Autonomous choice: fact or fiction?
Can we handle the truth?
Stay tuned.

I, of course, am blessed with an autonomous uber-soul; a shimmering, glistening thought balloon which follows me everywhere, pulsing with unique me-ness; my insights, my personality, free of causal history, uncorrupted by environmental influence, transcendent of space, time and meddlesome science - me wonderful me, the only me there is, thank you very much.

But as for the rest of you...
posted by Opus Dark at 3:06 AM on June 22, 2003


if your perception of yourself (i.e. your metaphysical reality, your Soul if you may) is dependant on purely physical processes then we cannot really claim as a species that we are qualified to investigate metaphysical questions, no?

how do you figure that? Or maybe more important, what exactly do you mean by metaphysical?

Will individuality be revealed as merely an electrochemical conceit, a bartender's trick, an artifact of the mix?

why use a demeaning tone of voice? WIll individuality be revealed as a complex organization of chemicals and patterns? I think it already has been. It's not a trick, though; it's an amazing interconnected network of matter...
posted by mdn at 5:31 AM on June 22, 2003


mdn: I don't really have my mind set on this; as my post implied (and Opus pointed out as well) the train of thought I followed is nearly paradoxical, so that argument requires some fine splitting of hairs...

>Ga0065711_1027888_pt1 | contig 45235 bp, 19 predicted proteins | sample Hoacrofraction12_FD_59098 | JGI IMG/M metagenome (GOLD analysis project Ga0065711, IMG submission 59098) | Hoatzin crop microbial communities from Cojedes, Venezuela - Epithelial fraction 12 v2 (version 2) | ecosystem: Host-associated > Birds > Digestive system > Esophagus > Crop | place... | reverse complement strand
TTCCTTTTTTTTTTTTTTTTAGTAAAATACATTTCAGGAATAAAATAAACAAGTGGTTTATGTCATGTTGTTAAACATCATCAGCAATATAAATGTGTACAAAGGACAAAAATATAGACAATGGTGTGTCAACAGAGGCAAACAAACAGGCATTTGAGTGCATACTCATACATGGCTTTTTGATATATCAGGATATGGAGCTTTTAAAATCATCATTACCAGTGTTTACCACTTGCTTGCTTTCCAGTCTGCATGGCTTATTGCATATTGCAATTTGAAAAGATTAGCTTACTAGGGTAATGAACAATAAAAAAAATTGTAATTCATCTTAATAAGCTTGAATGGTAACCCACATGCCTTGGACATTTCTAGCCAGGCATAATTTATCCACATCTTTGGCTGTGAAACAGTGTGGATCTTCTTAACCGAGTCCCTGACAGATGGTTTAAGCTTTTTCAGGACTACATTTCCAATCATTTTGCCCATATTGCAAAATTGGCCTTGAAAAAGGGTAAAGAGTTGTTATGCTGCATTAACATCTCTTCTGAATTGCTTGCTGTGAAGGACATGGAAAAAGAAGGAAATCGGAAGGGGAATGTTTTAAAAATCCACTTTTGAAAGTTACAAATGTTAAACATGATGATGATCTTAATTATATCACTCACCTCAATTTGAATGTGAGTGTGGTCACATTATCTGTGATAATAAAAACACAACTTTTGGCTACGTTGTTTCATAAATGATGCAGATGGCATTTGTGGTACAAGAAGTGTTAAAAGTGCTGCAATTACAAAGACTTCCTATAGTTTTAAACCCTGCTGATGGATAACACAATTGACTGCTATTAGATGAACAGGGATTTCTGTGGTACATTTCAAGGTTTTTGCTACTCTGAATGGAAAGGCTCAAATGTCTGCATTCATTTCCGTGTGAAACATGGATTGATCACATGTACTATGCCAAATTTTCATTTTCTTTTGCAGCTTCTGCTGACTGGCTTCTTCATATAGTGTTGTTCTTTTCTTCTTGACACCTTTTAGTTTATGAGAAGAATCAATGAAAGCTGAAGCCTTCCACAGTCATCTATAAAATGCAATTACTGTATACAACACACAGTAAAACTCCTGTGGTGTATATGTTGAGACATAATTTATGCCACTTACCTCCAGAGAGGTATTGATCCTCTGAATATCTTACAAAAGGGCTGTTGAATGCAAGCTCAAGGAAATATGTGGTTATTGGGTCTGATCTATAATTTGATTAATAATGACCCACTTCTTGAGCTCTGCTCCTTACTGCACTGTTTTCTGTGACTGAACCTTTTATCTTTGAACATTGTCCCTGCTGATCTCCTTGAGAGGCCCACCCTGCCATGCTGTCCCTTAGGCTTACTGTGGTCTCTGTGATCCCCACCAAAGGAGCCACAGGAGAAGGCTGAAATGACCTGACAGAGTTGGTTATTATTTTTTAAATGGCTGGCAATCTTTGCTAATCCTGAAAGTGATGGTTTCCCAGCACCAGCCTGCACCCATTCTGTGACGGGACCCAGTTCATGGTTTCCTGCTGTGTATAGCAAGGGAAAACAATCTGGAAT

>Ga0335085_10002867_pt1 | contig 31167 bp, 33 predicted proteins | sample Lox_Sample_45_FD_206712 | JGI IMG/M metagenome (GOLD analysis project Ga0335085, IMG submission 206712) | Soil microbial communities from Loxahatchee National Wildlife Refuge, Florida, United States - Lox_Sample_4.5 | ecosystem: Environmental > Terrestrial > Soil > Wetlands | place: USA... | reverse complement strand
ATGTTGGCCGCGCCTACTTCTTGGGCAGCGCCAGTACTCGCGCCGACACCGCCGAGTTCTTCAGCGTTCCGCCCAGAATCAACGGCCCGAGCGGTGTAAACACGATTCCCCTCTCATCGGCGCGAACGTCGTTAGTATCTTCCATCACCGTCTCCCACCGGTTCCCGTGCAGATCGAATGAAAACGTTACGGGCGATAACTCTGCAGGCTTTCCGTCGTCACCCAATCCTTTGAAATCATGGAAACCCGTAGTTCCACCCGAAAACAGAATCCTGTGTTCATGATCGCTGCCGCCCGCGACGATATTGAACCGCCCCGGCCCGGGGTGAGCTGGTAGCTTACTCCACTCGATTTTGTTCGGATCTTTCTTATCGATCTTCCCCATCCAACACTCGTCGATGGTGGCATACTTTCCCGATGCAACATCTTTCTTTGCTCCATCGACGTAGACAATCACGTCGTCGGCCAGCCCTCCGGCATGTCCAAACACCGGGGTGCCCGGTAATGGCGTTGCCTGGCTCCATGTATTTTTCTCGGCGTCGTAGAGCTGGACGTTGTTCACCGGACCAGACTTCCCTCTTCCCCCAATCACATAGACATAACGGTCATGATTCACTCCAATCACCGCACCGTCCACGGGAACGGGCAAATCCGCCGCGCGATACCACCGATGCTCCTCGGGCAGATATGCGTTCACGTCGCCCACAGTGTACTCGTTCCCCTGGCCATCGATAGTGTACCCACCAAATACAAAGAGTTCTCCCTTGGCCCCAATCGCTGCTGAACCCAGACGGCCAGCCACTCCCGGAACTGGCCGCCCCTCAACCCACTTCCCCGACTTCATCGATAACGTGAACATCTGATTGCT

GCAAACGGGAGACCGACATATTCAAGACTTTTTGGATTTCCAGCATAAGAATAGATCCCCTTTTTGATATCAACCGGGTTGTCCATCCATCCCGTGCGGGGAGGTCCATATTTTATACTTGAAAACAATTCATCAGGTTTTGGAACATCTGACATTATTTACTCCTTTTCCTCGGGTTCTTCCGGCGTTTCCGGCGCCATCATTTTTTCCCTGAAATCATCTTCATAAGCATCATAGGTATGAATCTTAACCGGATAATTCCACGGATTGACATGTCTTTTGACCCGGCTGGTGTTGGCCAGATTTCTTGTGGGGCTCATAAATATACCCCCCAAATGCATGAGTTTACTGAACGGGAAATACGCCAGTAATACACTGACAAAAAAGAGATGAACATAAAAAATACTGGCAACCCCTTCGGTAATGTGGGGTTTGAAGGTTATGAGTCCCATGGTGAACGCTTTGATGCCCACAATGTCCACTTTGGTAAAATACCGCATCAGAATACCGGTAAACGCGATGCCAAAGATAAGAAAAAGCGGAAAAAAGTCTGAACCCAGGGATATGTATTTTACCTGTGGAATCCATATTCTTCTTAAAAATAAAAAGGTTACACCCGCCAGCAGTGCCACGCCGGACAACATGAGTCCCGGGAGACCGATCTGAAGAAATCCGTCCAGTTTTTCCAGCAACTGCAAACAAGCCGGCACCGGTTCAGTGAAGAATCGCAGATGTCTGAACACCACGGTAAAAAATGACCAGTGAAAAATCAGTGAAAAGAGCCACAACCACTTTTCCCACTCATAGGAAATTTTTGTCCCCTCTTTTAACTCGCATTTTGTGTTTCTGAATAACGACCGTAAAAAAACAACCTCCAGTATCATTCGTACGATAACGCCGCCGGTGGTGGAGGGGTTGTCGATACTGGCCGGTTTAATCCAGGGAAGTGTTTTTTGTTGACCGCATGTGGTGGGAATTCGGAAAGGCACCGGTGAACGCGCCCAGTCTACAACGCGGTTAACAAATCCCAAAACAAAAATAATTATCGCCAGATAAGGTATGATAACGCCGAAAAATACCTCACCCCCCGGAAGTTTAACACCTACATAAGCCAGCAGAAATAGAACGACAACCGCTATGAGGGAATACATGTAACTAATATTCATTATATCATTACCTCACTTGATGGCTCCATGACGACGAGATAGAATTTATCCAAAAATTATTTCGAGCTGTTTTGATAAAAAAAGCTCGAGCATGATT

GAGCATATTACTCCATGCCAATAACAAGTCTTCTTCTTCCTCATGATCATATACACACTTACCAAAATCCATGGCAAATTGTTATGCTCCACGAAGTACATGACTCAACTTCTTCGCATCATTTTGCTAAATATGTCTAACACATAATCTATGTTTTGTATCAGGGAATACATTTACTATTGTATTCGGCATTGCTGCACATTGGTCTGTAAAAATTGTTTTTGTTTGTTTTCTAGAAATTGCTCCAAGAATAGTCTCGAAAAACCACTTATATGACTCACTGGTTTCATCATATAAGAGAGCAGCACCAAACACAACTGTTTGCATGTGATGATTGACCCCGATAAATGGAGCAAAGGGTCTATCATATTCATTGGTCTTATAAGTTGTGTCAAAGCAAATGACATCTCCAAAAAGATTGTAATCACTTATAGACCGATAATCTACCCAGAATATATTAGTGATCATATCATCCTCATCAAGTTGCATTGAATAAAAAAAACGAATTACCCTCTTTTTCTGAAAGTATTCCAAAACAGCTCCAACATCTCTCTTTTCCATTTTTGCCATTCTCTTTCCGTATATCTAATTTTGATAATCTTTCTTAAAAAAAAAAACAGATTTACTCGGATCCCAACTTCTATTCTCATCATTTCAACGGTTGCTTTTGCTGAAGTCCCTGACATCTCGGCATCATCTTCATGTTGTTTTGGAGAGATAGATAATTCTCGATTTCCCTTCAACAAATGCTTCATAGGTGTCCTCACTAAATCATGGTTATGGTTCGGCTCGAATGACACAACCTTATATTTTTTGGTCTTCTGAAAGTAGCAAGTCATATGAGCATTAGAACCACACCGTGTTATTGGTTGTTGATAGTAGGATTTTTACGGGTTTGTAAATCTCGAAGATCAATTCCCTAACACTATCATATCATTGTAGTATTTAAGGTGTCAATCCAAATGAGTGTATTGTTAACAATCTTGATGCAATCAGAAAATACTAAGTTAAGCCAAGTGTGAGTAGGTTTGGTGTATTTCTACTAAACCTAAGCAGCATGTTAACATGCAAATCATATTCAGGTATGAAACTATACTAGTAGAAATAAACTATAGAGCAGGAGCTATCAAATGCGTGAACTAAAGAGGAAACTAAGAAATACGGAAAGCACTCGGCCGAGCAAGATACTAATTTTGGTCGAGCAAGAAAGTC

posted by costas at 7:03 AM on June 22, 2003


we cannot really claim as a species that we are qualified to investigate metaphysical questions

Interesting observation. Drugs are the same thing. I would say that so long as your able to ask "do I exist" then your able to explore metaphysics.
posted by stbalbach at 8:05 AM on June 22, 2003


Stbalbach: that's kinda where I was coming from. Like Descartes said, cogito ergo sum: asking whether I exist or not requires thought and a perception of self. But, if these TMS guys are right, and my perception of reality is dependent on brain wiring and function alone then, doesn't that mean that maybe we can never understand our true nature because our perception is limited by our wiring? I know it's a stretch, and I know it's paradoxical upto a point, I just find it an interesting argument...
posted by costas at 8:47 AM on June 22, 2003


costas, I'll go with your doubts. I think metaphysics only ever relates to us - it's how we see ourselves, how we see the world, and how we like to theorise the relationship between the two. As it's ego-centric, I don't think that we can understand our "true nature" (as if from the outside). A thought experiment: if Martian researchers landed here today, in order to study hom sap, would they go down to the bookshop and buy books by Descartes, Kant, Parsons, Foucault, Baudrillard, et al., and translate them into Martian, and take them back home as explanations, or would they make measurements based on their own metaphysics? If the latter, which would be the 'correct' explanation - ours, or theirs?